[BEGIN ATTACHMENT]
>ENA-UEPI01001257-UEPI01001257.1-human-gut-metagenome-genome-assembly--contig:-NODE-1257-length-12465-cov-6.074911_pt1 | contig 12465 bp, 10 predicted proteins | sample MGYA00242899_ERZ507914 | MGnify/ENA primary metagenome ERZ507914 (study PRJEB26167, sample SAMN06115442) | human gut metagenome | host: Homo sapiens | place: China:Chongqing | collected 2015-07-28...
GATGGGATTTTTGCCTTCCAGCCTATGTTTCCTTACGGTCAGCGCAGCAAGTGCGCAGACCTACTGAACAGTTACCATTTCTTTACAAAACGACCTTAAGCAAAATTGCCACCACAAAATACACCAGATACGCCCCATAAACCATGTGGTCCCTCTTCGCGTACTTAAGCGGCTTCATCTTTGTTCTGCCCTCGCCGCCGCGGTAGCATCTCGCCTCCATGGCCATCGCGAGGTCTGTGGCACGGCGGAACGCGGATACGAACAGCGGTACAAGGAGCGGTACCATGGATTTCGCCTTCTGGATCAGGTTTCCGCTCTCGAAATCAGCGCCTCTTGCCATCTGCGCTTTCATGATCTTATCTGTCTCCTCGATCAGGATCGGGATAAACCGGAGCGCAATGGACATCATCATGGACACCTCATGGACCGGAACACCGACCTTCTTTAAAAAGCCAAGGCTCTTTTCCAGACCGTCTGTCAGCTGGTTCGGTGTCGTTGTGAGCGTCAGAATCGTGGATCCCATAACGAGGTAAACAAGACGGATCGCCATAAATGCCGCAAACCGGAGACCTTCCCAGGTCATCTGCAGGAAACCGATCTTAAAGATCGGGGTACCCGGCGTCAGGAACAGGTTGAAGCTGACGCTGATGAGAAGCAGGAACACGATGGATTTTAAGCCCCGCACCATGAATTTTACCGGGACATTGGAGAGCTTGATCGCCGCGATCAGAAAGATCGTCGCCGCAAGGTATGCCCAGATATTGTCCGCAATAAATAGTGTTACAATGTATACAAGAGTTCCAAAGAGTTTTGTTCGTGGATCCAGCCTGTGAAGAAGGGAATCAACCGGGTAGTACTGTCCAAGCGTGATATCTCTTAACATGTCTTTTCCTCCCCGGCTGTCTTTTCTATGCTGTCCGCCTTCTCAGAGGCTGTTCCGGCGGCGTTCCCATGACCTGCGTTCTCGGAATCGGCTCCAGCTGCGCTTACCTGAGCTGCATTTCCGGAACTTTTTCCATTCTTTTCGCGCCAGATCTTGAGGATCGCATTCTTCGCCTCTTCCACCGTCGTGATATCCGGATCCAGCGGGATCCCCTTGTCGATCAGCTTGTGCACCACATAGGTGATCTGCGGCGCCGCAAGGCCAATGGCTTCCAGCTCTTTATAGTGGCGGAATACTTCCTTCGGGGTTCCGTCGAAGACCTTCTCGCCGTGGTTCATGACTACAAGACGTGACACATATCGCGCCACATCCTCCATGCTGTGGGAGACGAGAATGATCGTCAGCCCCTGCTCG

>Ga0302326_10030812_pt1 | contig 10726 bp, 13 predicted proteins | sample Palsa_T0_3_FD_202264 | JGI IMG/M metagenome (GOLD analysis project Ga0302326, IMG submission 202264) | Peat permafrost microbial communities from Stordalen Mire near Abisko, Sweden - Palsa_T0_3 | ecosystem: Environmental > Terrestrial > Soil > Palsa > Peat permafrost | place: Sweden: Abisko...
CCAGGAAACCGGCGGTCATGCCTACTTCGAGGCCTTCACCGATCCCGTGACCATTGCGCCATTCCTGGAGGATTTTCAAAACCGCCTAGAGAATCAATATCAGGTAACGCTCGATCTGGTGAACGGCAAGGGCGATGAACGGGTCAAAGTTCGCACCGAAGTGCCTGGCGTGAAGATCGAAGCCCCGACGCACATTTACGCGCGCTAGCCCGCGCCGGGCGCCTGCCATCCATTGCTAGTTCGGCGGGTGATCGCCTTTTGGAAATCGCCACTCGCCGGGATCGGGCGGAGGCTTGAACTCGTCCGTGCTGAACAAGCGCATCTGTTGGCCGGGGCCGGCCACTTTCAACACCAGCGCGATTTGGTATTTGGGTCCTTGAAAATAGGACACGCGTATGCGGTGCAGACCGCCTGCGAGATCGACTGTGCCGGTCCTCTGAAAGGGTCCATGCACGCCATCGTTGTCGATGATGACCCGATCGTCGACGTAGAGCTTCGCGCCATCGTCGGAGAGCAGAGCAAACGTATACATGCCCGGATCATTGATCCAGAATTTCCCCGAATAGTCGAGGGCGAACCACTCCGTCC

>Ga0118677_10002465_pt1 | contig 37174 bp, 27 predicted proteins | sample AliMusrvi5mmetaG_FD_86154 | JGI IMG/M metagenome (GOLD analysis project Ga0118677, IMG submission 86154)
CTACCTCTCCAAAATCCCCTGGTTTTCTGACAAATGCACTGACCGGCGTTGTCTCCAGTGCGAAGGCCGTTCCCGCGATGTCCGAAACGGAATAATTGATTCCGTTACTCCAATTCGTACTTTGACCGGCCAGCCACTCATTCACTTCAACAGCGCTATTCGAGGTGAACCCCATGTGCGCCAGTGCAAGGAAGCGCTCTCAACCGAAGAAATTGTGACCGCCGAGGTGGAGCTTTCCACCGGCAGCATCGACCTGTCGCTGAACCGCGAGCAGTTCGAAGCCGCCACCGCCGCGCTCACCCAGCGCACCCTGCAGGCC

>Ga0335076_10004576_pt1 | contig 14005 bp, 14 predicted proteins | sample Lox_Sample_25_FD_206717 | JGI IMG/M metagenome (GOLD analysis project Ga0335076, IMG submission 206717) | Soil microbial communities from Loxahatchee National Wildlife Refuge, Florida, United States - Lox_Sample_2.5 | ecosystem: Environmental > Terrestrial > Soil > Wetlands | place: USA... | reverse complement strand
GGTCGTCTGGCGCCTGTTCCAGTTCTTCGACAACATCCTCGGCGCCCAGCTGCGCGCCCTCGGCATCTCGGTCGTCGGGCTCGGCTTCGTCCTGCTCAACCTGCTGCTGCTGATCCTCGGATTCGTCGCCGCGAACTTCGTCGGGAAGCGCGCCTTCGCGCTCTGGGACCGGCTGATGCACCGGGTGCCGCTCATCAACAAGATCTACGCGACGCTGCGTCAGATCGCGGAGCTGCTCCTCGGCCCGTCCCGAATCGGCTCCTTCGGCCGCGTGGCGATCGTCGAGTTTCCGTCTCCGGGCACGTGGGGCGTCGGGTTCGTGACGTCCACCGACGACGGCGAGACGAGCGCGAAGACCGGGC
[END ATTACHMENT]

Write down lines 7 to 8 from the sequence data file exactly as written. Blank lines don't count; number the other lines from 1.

>Ga0335076_10004576_pt1 | contig 14005 bp, 14 predicted proteins | sample Lox_Sample_25_FD_206717 | JGI IMG/M metagenome (GOLD analysis project Ga0335076, IMG submission 206717) | Soil microbial communities from Loxahatchee National Wildlife Refuge, Florida, United States - Lox_Sample_2.5 | ecosystem: Environmental > Terrestrial > Soil > Wetlands | place: USA... | reverse complement strand
GGTCGTCTGGCGCCTGTTCCAGTTCTTCGACAACATCCTCGGCGCCCAGCTGCGCGCCCTCGGCATCTCGGTCGTCGGGCTCGGCTTCGTCCTGCTCAACCTGCTGCTGCTGATCCTCGGATTCGTCGCCGCGAACTTCGTCGGGAAGCGCGCCTTCGCGCTCTGGGACCGGCTGATGCACCGGGTGCCGCTCATCAACAAGATCTACGCGACGCTGCGTCAGATCGCGGAGCTGCTCCTCGGCCCGTCCCGAATCGGCTCCTTCGGCCGCGTGGCGATCGTCGAGTTTCCGTCTCCGGGCACGTGGGGCGTCGGGTTCGTGACGTCCACCGACGACGGCGAGACGAGCGCGAAGACCGGGC